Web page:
The 22 Immutable Laws of Branding


Powerful branding advice. It's easy to see why this is a branding classic. It's more applicable to big (national or international) businesses than small ones. The examples are of Fortune 500 companies. But, most of the branding laws apply even to small businesses. Some of the laws overlap and repeat. I questioned some of the examples, because the authors seem to overemphasize the importance of branding in the success or failure of the companies, and they overlook the many other factors that
Powerful branding advice. It's easy to see why this is a branding classic. It's more applicable to big (national or international) businesses than small ones. The examples are of Fortune 500 companies. But, most of the branding laws apply even to small businesses. Some of the laws overlap and repeat. I questioned some of the examples, because the authors seem to overemphasize the importance of branding in the success or failure of the companies, and they overlook the many other factors that contributed to their success or failure.The laws go against a company's natural desire to expand its brand into a wide range of products and even other categories. The authors point out that doing so dilutes the brand. According to the authors, a brand is a singular idea that you own in the prospect's mind. Even better is if that idea can be represented by a single word, such as how Volvo owns "safety." The authors say that limiting your brand is the essence of branding; a brand must stand for something simple and narrow.The authors say that the most useful aspect of branding is creating a new category, not increasing market share. They advise narrowing your focus dramatically, and creating a new category. They say, "Ask not what percentage of an existing market your brand can achieve, ask how large a market your brand can create by narrowing its focus and owning a word in the mind."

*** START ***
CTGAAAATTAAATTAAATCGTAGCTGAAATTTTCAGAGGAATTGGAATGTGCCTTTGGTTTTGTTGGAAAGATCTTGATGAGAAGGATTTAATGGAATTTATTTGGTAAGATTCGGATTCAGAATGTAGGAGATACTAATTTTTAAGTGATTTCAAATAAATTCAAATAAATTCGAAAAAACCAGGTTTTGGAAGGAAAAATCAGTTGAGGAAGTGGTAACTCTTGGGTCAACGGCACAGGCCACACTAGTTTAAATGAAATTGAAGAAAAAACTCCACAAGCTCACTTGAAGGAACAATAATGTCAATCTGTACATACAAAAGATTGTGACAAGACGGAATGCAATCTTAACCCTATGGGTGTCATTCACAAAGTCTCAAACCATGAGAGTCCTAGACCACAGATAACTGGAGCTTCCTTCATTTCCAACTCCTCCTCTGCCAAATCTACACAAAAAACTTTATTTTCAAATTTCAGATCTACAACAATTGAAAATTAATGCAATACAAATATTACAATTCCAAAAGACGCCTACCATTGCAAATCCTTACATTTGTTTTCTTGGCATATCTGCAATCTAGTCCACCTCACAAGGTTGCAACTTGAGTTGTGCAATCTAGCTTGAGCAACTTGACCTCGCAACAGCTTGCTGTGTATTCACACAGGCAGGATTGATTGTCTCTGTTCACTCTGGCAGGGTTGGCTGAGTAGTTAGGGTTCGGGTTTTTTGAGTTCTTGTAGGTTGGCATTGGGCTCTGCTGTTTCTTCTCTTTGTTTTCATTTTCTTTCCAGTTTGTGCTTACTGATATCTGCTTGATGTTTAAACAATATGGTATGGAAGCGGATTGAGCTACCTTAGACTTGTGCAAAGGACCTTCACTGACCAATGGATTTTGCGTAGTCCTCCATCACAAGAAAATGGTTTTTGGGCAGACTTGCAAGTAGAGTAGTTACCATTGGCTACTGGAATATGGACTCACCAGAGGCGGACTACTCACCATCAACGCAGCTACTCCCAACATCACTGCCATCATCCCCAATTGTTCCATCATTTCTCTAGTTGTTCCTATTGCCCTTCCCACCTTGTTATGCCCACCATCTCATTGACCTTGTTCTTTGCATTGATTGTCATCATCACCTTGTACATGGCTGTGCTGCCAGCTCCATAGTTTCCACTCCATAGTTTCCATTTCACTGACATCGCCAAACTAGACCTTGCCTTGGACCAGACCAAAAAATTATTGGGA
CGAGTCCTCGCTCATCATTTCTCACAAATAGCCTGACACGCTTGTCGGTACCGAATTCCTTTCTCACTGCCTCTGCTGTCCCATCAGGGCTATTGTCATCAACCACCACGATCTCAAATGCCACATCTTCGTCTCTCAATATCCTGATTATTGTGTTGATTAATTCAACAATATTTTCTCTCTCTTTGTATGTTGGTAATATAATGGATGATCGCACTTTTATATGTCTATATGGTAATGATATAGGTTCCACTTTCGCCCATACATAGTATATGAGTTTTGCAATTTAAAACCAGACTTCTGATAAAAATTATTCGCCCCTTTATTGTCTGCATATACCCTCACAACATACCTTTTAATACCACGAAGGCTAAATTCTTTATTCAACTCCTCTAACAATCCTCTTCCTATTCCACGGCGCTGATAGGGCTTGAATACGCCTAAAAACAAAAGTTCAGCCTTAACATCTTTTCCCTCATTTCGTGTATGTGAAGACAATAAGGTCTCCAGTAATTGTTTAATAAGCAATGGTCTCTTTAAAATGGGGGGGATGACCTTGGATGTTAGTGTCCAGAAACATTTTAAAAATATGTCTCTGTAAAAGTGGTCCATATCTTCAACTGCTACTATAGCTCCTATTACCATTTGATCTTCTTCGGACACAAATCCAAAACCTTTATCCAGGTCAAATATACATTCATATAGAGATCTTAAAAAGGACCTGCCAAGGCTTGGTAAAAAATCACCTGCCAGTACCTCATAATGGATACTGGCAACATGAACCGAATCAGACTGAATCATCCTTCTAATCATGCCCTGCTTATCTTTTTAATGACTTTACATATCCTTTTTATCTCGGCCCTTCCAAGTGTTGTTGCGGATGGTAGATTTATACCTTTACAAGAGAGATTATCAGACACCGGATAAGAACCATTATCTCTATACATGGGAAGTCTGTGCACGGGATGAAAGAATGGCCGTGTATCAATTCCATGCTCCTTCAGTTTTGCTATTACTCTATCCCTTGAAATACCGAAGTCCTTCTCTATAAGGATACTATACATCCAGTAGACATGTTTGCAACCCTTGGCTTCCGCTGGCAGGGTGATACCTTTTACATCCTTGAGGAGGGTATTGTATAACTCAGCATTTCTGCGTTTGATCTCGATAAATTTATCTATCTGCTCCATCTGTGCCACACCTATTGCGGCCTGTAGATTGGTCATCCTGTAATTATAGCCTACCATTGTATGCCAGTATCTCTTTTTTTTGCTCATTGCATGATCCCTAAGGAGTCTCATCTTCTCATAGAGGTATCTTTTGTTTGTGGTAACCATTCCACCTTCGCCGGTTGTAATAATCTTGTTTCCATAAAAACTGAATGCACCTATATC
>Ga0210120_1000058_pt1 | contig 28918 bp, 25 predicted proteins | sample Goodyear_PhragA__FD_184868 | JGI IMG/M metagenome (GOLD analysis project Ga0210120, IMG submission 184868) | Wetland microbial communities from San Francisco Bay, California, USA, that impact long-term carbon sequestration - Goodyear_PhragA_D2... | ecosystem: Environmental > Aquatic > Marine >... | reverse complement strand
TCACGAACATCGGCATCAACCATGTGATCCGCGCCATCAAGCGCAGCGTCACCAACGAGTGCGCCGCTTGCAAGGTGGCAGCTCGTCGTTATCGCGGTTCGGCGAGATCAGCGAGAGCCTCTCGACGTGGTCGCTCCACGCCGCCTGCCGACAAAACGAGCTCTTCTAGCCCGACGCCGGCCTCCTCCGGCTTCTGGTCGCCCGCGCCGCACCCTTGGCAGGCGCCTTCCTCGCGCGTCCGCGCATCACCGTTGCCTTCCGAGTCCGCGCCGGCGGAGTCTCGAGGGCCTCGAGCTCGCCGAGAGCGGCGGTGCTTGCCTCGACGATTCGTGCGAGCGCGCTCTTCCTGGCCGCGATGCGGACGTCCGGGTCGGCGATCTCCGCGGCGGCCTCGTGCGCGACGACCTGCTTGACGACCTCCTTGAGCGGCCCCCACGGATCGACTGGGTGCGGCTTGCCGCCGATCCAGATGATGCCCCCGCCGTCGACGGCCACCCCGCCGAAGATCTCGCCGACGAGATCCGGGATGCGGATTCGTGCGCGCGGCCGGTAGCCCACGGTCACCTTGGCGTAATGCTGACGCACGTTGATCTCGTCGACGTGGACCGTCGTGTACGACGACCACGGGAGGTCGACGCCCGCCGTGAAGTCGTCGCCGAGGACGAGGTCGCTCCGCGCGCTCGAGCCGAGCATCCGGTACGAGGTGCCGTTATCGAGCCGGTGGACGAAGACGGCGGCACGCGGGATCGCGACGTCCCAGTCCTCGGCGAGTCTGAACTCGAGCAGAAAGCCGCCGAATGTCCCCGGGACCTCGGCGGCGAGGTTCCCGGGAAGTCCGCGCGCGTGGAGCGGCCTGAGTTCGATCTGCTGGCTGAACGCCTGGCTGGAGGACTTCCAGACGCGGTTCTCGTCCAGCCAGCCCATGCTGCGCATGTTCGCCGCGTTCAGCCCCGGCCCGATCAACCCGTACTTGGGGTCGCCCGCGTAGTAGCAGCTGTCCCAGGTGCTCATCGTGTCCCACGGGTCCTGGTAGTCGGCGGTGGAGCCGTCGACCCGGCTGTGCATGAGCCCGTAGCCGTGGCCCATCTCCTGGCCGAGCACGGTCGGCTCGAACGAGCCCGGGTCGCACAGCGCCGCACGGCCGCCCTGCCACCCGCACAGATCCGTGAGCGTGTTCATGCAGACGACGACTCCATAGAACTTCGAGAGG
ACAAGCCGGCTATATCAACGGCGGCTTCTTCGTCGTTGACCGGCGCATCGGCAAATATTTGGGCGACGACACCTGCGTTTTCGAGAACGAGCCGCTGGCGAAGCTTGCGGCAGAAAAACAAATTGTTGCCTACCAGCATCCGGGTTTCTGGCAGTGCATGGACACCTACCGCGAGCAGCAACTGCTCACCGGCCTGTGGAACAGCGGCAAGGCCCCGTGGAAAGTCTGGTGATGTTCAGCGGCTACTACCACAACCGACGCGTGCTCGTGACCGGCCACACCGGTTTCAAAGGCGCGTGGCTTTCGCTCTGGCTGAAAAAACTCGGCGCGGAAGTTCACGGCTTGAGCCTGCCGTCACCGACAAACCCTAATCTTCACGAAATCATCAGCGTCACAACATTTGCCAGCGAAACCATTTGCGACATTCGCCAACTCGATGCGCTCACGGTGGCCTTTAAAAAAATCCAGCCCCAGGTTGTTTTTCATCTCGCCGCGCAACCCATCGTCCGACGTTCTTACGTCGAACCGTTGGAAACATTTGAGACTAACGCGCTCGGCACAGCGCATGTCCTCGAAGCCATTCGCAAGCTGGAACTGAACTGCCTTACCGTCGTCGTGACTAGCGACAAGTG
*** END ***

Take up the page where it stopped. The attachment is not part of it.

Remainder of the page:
I read this because I'm revisiting the branding of my web agency, OptimWise. I googled for the best branding books, and this one bubbled to the surface.

Notes


1. The Law of Expansion: The power of a brand is inversely proportional to its scope.Limit the number of products you sell under a brand. Chevy should have stuck with fewer models.

2. The Law of Contraction: A brand becomes stronger when you narrow its focus.

Starbucks narrowed to coffee, Subway to sub sandwiches. A narrow focus makes it easier to dominate a category.Once companies become successful, they expand their brands, but they had narrow brands to become successful.

3. The Law of Publicity: The birth of a brand is achieved with publicity, not advertising.

The birth of a brand is achieved with publicity, not advertising. Advertising can maintain a high-flying brand, but generally won't launch one.A new brand must be capable of generating favorable publicity in the media. Best way is by being first brand in a new category.What others say about your brand is more powerful than what you say about yourself, which is why publicity is more powerful than advertising.High-tech companies especially are launched through publicity, not advertising.

4. The Law of Advertising: Once born, a brand needs advertising to stay healthy.

Phase 1: intro of new category (requires publicity)Phase 2: rise of company that pioneered new category (requires advertising)Advertise your brand leadership (that you are number one in your category); it's the most motivating factor in customer behavior.People don't believe the claim that "Our product is better." But if you say, "Our product is the leader," people think it must be better than competition.Advertising may not pay for itself, but it raises the price of admission, making it harder for competitors to steal your market share.